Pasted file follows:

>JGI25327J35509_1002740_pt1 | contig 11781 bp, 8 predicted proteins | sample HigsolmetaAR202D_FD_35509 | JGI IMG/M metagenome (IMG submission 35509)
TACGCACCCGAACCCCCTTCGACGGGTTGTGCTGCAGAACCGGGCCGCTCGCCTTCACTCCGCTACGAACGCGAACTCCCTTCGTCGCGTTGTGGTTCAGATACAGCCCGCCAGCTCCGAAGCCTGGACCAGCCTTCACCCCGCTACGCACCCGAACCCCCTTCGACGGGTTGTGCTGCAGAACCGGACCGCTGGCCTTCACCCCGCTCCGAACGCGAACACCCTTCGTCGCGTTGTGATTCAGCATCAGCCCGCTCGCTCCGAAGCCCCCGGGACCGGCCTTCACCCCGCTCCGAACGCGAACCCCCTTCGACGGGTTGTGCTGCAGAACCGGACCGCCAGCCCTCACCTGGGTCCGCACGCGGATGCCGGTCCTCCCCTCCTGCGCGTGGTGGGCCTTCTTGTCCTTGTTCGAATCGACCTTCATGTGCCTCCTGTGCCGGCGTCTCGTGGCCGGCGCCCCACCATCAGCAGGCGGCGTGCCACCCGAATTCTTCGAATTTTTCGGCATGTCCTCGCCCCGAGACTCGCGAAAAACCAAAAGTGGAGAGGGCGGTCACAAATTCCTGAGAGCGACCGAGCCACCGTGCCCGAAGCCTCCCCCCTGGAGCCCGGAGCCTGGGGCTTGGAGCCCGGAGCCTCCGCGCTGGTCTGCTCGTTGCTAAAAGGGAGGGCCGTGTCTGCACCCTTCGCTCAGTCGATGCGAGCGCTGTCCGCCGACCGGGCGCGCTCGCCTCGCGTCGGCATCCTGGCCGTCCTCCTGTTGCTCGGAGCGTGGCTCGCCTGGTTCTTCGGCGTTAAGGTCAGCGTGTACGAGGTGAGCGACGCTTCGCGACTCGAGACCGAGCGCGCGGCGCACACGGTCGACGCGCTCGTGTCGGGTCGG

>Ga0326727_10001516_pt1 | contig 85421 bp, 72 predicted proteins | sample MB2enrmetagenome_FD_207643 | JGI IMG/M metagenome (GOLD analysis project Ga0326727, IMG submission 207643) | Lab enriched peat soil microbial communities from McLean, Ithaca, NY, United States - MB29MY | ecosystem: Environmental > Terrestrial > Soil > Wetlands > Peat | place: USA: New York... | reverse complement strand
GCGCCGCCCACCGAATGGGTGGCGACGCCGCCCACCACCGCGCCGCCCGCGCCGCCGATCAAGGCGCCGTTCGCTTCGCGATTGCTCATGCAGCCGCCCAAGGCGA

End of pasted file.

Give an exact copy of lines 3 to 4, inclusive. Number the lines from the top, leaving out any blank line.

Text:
>Ga0326727_10001516_pt1 | contig 85421 bp, 72 predicted proteins | sample MB2enrmetagenome_FD_207643 | JGI IMG/M metagenome (GOLD analysis project Ga0326727, IMG submission 207643) | Lab enriched peat soil microbial communities from McLean, Ithaca, NY, United States - MB29MY | ecosystem: Environmental > Terrestrial > Soil > Wetlands > Peat | place: USA: New York... | reverse complement strand
GCGCCGCCCACCGAATGGGTGGCGACGCCGCCCACCACCGCGCCGCCCGCGCCGCCGATCAAGGCGCCGTTCGCTTCGCGATTGCTCATGCAGCCGCCCAAGGCGA